Little Moments, Big Impact

February 8, 2017

Some Daymaking stories are about big gestures people remember forever. But more often, Daymaking is about little moments where there’s an opportunity to do something small to make a big impact.

Bethany Dorsey, assistant salon manager in St. Paul, says she puts the focus on these moments and on conversations that service providers have with guests so they can turn it into something big.

“For example, the other day, I asked a guest if she needed something to drink,” she says. “She said she needed coffee because her coffee machine broke that morning.”

After getting the guest her coffee, Dorsey thought of a way to make her day.

“We went over to a convenience store and bought her a bottle of Starbucks iced Frappuccino coffee,” she says. “We wrapped it up in an Aveda bag with tissue and presented it to her at checkout.”

The bag was given with a simple, “We have something special for you today,” and a note that said, “Love, Your St. Paul Team.”

The guest was thrilled. She wrote a glowing review on her guest survey and added: “Daymaking. I totally get it now.”

Another guest who recently visited the salon was nervous about starting a new job. So her service provider snuck a “good luck” card in her jacket while she was having her service.

“We like to be able to focus on those moments and figure out how to turn them into Daymaking opportunities,” Dorsey says.

“We always have the intention to be a Daymaker, but it’s following through that counts. And it means intentionally taking the time out to listen to guests and find a way to brighten their day a bit,” she says.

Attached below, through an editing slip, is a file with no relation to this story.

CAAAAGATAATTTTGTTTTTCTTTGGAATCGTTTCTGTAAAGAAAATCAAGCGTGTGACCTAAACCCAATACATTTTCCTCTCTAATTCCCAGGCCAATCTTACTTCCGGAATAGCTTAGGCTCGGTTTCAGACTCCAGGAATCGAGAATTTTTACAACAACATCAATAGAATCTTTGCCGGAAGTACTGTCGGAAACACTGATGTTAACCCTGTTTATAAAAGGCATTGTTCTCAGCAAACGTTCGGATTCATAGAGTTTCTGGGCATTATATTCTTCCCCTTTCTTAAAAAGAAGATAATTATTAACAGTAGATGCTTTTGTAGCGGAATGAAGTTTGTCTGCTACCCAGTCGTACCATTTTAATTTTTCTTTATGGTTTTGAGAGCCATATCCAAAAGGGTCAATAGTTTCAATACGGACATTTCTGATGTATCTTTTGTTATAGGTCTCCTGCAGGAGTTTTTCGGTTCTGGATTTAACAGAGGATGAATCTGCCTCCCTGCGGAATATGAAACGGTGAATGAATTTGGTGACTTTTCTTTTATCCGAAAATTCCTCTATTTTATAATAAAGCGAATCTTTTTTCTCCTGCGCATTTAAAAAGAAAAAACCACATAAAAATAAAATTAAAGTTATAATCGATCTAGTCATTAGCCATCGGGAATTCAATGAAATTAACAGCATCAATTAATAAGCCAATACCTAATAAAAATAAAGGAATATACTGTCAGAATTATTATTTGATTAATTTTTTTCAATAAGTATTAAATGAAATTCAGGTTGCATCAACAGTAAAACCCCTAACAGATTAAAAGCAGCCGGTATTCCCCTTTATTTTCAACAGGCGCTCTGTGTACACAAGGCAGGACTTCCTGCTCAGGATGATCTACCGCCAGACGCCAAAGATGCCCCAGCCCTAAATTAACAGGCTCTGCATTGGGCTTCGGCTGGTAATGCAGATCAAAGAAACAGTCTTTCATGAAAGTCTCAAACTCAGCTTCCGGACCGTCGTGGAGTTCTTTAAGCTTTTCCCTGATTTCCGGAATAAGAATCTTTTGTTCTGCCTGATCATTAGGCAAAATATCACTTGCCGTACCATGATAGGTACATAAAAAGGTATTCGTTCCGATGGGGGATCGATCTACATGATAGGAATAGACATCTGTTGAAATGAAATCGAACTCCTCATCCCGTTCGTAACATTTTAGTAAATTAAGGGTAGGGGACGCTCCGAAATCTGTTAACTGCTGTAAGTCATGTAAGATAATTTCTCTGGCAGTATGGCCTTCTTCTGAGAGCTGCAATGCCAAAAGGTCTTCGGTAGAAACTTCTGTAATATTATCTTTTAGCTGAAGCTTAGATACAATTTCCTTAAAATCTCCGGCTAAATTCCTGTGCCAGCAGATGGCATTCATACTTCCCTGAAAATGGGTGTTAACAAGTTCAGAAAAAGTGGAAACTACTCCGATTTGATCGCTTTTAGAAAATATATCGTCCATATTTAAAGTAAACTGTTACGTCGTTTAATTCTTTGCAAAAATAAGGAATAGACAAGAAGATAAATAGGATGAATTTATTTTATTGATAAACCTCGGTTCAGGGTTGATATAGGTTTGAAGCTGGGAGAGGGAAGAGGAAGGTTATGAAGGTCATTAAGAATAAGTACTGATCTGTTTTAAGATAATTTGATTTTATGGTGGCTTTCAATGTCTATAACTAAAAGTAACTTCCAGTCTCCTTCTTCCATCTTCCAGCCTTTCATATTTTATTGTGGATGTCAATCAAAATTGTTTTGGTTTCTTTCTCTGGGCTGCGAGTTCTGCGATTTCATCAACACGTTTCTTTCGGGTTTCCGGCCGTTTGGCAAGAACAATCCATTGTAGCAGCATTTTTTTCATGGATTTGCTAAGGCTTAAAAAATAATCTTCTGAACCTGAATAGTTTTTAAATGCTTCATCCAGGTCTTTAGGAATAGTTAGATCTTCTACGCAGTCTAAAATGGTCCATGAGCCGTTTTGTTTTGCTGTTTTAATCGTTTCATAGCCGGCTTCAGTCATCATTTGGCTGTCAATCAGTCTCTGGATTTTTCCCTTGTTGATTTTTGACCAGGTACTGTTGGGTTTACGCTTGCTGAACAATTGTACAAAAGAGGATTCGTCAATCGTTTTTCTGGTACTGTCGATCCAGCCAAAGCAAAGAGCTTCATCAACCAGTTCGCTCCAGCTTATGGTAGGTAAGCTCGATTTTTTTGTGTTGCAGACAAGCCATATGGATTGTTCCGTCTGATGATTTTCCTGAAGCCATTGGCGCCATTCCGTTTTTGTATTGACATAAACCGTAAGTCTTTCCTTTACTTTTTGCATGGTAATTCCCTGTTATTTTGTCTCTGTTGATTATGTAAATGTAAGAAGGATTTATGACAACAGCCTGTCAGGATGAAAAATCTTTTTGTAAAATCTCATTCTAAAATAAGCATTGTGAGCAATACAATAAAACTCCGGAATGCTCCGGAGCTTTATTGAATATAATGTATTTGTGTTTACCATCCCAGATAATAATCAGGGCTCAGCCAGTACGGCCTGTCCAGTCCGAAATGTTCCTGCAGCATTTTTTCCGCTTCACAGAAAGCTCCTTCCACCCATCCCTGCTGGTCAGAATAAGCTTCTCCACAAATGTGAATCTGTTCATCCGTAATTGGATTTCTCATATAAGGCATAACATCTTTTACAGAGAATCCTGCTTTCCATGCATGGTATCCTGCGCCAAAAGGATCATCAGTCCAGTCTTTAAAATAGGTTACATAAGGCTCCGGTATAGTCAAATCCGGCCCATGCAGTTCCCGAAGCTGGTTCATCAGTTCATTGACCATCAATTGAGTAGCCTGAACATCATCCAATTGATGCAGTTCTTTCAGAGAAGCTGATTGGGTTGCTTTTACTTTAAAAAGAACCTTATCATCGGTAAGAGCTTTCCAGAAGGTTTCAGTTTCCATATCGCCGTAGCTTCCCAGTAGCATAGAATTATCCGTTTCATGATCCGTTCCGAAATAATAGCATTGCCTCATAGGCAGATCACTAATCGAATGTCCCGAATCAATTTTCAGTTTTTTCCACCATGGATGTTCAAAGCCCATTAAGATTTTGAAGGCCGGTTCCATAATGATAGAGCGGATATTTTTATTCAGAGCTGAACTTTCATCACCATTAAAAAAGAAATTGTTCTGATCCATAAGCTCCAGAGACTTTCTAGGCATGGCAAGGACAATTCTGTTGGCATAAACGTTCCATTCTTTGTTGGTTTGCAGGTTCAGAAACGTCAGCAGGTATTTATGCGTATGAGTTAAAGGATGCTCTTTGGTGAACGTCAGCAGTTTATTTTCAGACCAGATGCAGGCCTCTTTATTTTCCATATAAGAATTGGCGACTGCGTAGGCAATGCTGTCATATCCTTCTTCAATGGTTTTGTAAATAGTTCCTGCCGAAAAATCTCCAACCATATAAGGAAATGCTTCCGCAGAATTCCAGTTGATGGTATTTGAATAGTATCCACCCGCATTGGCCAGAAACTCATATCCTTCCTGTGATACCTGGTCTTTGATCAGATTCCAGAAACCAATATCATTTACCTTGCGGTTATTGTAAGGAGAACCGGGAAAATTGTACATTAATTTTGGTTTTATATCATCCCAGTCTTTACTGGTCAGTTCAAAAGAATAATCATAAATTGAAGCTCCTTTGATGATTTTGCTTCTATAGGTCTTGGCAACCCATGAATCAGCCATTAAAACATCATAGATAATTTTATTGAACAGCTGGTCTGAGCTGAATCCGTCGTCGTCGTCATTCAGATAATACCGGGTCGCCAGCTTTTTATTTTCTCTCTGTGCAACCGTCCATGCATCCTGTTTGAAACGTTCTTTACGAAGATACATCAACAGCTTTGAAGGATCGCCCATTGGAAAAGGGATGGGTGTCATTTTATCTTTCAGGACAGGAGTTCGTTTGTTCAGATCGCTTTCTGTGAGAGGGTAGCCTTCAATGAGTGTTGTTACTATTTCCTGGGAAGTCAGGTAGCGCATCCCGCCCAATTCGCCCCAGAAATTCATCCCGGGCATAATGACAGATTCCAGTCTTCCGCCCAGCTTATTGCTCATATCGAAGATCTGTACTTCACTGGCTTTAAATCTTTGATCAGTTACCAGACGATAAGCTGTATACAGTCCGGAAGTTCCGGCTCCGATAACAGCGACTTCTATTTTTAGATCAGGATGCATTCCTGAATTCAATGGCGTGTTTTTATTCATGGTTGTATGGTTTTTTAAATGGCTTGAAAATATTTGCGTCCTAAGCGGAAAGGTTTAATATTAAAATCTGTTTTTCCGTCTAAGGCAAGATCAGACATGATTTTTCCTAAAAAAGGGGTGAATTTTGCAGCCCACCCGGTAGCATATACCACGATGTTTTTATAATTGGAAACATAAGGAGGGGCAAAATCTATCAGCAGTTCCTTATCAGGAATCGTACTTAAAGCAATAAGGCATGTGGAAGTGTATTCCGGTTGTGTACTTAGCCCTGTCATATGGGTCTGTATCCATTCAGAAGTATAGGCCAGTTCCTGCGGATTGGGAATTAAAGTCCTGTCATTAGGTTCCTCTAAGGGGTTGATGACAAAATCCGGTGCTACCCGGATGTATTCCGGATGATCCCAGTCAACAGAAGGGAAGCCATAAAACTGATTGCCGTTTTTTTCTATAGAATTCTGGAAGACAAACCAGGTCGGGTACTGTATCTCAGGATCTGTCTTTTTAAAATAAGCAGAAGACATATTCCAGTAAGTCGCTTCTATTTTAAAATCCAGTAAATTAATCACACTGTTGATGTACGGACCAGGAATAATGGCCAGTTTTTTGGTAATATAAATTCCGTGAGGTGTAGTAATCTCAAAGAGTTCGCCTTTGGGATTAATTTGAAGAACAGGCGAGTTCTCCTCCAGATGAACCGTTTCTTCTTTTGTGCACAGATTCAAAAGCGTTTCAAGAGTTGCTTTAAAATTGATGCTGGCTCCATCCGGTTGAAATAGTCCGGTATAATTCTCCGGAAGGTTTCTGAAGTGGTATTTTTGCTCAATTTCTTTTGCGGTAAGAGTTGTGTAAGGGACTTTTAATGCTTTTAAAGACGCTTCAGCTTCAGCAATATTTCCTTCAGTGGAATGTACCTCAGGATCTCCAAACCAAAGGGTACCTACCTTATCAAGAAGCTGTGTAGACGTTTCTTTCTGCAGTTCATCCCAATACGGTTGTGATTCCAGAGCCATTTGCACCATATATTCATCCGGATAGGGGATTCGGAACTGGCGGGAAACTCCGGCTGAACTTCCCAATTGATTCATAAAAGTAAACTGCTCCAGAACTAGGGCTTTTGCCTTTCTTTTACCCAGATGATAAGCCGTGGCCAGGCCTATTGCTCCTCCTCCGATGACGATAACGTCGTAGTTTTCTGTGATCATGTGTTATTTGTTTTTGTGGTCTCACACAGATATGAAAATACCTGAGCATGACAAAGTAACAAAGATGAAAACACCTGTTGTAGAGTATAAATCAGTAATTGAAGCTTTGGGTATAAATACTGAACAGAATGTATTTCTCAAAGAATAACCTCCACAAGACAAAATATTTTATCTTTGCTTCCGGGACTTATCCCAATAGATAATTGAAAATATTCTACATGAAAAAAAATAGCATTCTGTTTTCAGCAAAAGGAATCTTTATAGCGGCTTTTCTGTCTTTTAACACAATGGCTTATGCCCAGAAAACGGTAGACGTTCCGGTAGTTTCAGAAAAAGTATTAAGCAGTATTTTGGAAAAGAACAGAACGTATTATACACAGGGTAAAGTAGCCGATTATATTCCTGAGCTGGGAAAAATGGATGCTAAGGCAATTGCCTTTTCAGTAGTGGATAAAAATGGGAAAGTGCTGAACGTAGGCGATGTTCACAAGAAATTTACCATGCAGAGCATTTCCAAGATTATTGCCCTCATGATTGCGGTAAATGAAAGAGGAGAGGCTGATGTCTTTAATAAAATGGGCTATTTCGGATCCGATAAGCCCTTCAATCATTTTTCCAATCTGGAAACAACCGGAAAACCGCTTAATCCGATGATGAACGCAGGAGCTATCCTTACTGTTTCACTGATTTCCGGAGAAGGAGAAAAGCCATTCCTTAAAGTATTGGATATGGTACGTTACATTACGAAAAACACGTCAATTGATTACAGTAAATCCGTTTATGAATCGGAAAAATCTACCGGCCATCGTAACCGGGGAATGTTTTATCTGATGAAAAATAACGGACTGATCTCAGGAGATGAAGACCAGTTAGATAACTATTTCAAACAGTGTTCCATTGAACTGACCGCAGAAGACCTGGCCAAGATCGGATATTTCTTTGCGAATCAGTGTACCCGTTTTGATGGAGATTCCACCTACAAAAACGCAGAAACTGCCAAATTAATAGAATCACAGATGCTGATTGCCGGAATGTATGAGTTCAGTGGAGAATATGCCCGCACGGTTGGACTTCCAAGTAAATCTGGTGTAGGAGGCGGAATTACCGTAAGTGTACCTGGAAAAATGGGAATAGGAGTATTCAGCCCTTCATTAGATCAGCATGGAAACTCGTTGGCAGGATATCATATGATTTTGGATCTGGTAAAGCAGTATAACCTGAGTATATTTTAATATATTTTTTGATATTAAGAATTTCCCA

What Dorsey has figured out in her five years at Juut is that a small gesture may not take a lot of effort on her end, but can mean the world to someone who is hurting.

“It turns their day around and makes them realize there is possibility and hope,” she says. “And it’s so much fun to watch the ripple effect of Daymaking.”

Juut’s not the only company Dorsey has worked for, which makes her all the more appreciative of the culture.

“At other places I’ve worked, we cared so much about the numbers and what the client was doing for us—not what we were doing for them,” she says. “They were just numbers in the chair. Here they are guests in our space and we have a responsibility to make them happy, care for and love them.”

And while Dorsey says she was a little skeptical at first, after five years at Juut, she’s a different person.

“My outlook has changed on everything from my guests, my career, my co-workers and my family,” she says. “I’m more positive and I feel a lot happier. Even my husband, who works in a high-stress job, has been affected. I’ve heard him quoting Juut sayings in stressful moments to keep himself positive,” she adds.

Most importantly, Dorsey says she never dwells on past mistakes. “I can only change the future, and have to stay positive in the moment,” she says. “Keeping everyone aware of that mentality is important. We can be upset when negative things happen, or we can make a positive change and impact. Then hopefully the ripple effect will catch up—maybe all the way up to the White House!”